If you think back to where the world was technically just a decade ago, it isn’t had to imagine many of the things shown in this video being real a decade into the future.

And that’s an exciting thought…

There’s More To Touch Than Phones & Tablets…


Samsung just introduced their ‘Transparent LCD Smart Window’ technology at this years CES, and I am really excitedby the potential of it. Here is a video of it in action:

In the same way that the touch experience ended up being different when moving from the iPhone to the iPad, touch on a ‘window’ scale also has it’s own unique attributes. The ‘blinds’ demonstration is a perfect example of the types of applications that could work at this scale. I could see this technology being equally at home in conference rooms, office spaces, or home settings – or even built into counter-tops or coffee tables.

In store settings, it could become an advertiser’s dream, with shop windows and display cases providing up to the second information about special offers, availability, or complimentary products. If that could be matched with personalization from a nearby smartphone, targeted retailing could move in an exciting new direction.

I could also see this become a foundation for augmented reality applications. Imagine a 24″x24″ panel of this that someone could look through as they work on something complex, with technical details overlaying what they are seeing. Combine that with Siri like capabilities for interaction, and you could have a killer commercial tool.

I’m excited to see touch moving beyond phones and tablets, and believe that both the scale and transparency offered by this type of technology can really open the door to a whole new class of applications and innovative uses.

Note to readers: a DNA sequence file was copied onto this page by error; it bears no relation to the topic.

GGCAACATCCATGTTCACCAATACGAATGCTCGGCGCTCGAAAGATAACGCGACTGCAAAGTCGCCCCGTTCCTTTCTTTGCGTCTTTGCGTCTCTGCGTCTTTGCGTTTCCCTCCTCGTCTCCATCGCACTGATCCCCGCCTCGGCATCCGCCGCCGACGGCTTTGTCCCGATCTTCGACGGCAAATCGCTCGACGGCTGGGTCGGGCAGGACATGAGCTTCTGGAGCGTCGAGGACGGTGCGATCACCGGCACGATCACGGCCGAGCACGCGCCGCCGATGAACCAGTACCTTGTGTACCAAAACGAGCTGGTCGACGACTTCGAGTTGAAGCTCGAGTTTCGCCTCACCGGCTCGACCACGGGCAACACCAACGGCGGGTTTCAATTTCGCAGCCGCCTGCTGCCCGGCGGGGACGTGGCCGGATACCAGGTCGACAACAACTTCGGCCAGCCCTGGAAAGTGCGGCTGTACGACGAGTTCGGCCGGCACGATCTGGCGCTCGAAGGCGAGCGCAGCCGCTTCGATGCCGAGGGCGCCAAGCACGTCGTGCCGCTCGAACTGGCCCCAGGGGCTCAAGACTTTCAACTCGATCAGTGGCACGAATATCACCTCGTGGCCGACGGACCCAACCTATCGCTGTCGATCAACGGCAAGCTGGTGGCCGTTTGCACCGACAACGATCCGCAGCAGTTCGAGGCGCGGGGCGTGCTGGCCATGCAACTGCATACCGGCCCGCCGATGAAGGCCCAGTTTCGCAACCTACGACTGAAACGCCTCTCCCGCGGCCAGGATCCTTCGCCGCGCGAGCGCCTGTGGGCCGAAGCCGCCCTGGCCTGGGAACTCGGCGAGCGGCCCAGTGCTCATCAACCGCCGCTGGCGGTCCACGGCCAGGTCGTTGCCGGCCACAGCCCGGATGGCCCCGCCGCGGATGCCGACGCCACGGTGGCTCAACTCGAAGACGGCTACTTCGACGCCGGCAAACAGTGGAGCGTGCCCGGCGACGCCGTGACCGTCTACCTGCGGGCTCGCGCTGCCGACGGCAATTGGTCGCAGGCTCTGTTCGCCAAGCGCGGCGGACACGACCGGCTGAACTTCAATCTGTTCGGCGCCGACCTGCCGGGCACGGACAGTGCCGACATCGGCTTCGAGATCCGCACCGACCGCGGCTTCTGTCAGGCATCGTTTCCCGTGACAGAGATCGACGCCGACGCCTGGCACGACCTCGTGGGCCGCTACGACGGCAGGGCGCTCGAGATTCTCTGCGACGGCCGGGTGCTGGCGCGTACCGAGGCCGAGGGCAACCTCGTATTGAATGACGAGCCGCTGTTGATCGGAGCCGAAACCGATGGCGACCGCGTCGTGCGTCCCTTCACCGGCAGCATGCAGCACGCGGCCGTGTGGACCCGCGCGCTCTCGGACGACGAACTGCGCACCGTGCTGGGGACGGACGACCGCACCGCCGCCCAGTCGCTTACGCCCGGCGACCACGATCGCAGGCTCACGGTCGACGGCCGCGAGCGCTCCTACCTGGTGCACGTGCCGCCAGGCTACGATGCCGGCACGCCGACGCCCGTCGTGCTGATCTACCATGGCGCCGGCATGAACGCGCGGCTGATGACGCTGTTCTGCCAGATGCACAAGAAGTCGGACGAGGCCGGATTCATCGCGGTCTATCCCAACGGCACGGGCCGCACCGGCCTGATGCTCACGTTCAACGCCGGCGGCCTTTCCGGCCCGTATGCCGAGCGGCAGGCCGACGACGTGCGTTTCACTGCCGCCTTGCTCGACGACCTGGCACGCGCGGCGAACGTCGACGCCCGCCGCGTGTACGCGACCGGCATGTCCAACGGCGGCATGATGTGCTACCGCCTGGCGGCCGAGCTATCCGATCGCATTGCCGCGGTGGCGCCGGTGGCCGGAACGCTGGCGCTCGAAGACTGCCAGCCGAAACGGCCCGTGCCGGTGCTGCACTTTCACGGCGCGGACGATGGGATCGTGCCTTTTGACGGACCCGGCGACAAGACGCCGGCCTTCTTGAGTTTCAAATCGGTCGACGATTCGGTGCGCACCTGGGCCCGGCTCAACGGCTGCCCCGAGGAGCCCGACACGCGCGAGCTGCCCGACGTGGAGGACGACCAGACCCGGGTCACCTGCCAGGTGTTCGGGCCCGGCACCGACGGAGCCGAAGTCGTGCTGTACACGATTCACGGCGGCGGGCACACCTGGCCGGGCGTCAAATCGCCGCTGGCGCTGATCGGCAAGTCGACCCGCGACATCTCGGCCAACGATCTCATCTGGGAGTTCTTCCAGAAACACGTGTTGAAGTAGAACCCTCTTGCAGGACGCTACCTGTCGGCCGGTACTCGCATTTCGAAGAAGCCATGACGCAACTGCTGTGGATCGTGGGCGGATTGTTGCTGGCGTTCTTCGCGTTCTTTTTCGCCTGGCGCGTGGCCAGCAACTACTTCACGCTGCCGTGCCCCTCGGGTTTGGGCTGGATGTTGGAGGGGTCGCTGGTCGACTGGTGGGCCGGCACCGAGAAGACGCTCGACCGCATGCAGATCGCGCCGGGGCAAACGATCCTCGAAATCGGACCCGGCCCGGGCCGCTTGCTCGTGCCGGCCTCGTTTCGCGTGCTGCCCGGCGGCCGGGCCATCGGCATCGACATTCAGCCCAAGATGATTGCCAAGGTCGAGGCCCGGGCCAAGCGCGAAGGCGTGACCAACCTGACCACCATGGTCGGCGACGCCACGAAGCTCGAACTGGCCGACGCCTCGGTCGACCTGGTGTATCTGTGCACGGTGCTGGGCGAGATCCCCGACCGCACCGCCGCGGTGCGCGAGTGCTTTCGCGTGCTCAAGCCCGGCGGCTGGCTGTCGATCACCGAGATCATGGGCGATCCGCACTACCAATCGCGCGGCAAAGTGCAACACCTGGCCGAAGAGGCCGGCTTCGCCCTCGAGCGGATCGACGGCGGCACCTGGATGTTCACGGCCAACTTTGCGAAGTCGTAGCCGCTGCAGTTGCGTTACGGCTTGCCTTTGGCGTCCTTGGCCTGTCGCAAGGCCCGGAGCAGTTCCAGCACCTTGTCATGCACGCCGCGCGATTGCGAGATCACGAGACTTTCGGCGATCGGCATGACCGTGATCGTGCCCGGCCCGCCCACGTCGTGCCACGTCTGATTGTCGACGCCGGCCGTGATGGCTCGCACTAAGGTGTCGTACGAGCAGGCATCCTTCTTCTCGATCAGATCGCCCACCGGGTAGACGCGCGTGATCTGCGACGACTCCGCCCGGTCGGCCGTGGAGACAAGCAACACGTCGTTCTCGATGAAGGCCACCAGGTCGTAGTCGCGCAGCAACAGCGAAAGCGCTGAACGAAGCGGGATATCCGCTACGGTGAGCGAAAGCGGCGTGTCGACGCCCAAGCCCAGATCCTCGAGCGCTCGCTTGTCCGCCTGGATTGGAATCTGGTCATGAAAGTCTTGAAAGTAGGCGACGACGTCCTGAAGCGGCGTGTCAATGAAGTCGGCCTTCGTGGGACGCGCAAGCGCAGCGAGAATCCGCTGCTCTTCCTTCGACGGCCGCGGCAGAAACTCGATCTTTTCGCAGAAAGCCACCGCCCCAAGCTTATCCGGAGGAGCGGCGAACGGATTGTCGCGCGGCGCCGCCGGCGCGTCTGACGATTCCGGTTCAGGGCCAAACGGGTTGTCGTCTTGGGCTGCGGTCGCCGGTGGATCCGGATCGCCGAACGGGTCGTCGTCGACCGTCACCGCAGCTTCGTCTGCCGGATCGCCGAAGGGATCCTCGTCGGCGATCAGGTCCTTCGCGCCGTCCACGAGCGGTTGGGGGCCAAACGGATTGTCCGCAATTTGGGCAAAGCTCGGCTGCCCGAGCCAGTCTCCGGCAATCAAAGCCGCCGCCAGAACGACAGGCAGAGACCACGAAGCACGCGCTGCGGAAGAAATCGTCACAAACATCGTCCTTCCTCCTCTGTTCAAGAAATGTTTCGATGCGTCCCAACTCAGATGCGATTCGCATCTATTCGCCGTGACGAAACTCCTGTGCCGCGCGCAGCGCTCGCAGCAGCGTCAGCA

Samsung claims that it will be shipping ‘soon’ – so hopefully we won’t have too much longer to wait.

Believing In Innovation…


My knees are in pretty bad shape. In fact, every doctor I’ve worked with over the past 10 years has told me that the only real fix available to me is to have them replaced.

But they always give me this recommendation with the qualifier “at some point” tacked on to it. Despite the difficulties my current condition entails, all of them believe I’m about 10 years too young to have the procedure done now. So instead, as a half step to delay the inevitable, I had knee surgery again last week (my 6th knee operation over the past 15 years) to try and provide some temporary measure of relief.

My reason for sharing this with you isn’t a play for sympathy. What I find so interesting here is the justification doctors have for wanting me to wait. There is no doubt that I would benefit from having this procedure done today. Their reticence instead boils down to a conservative view of the future:

The mechanical technology that goes into a knee replacement will only last 25-30 years, and the surgical techniques for the procedure are sufficiently invasive that they would rather not do it a second time.

I grew up during the 1960′s, when science established itself as the engine of progress and shaped my view of an unbounded future. With this as motivation, I have spent my entire post-gratuate career developing and commericalizing new technologies in a series of startups, seeing entire industries reinvented and new ones created in ways no one imagined previously.

In these types of creative environments, decisions aren’t made based on what you know can be done today – to do that would marginalize progress. Instead, they are based on what you ‘believe’ you’ll be able to do at a given point in the future. Innovation isn’t simply a happy upside surprise that occasionally interrupts an otherwise slow, predictable march forward. It is the ephemeral, yet paradoxically substantial, foundation that every significant thing you accomplish will ultimately be built upon. Innovation happens through strength of will and the conviction that you can accomplish whatever you set your mind to – even if the necessary details aren’t clear when you begin.

With this as context, having doctors defer taking beneficial steps today based on concerns about limitations that may exist a quarter century into the future seems counter intuitive to me. Believing in innovation isn’t a ticket to be reckless, and I do understand that there are risks involved. That said, it should give us the confidence to move forward with things we see as reasonable, even if we currently lack the clarity of detail we will need at some point in the future to execute on it.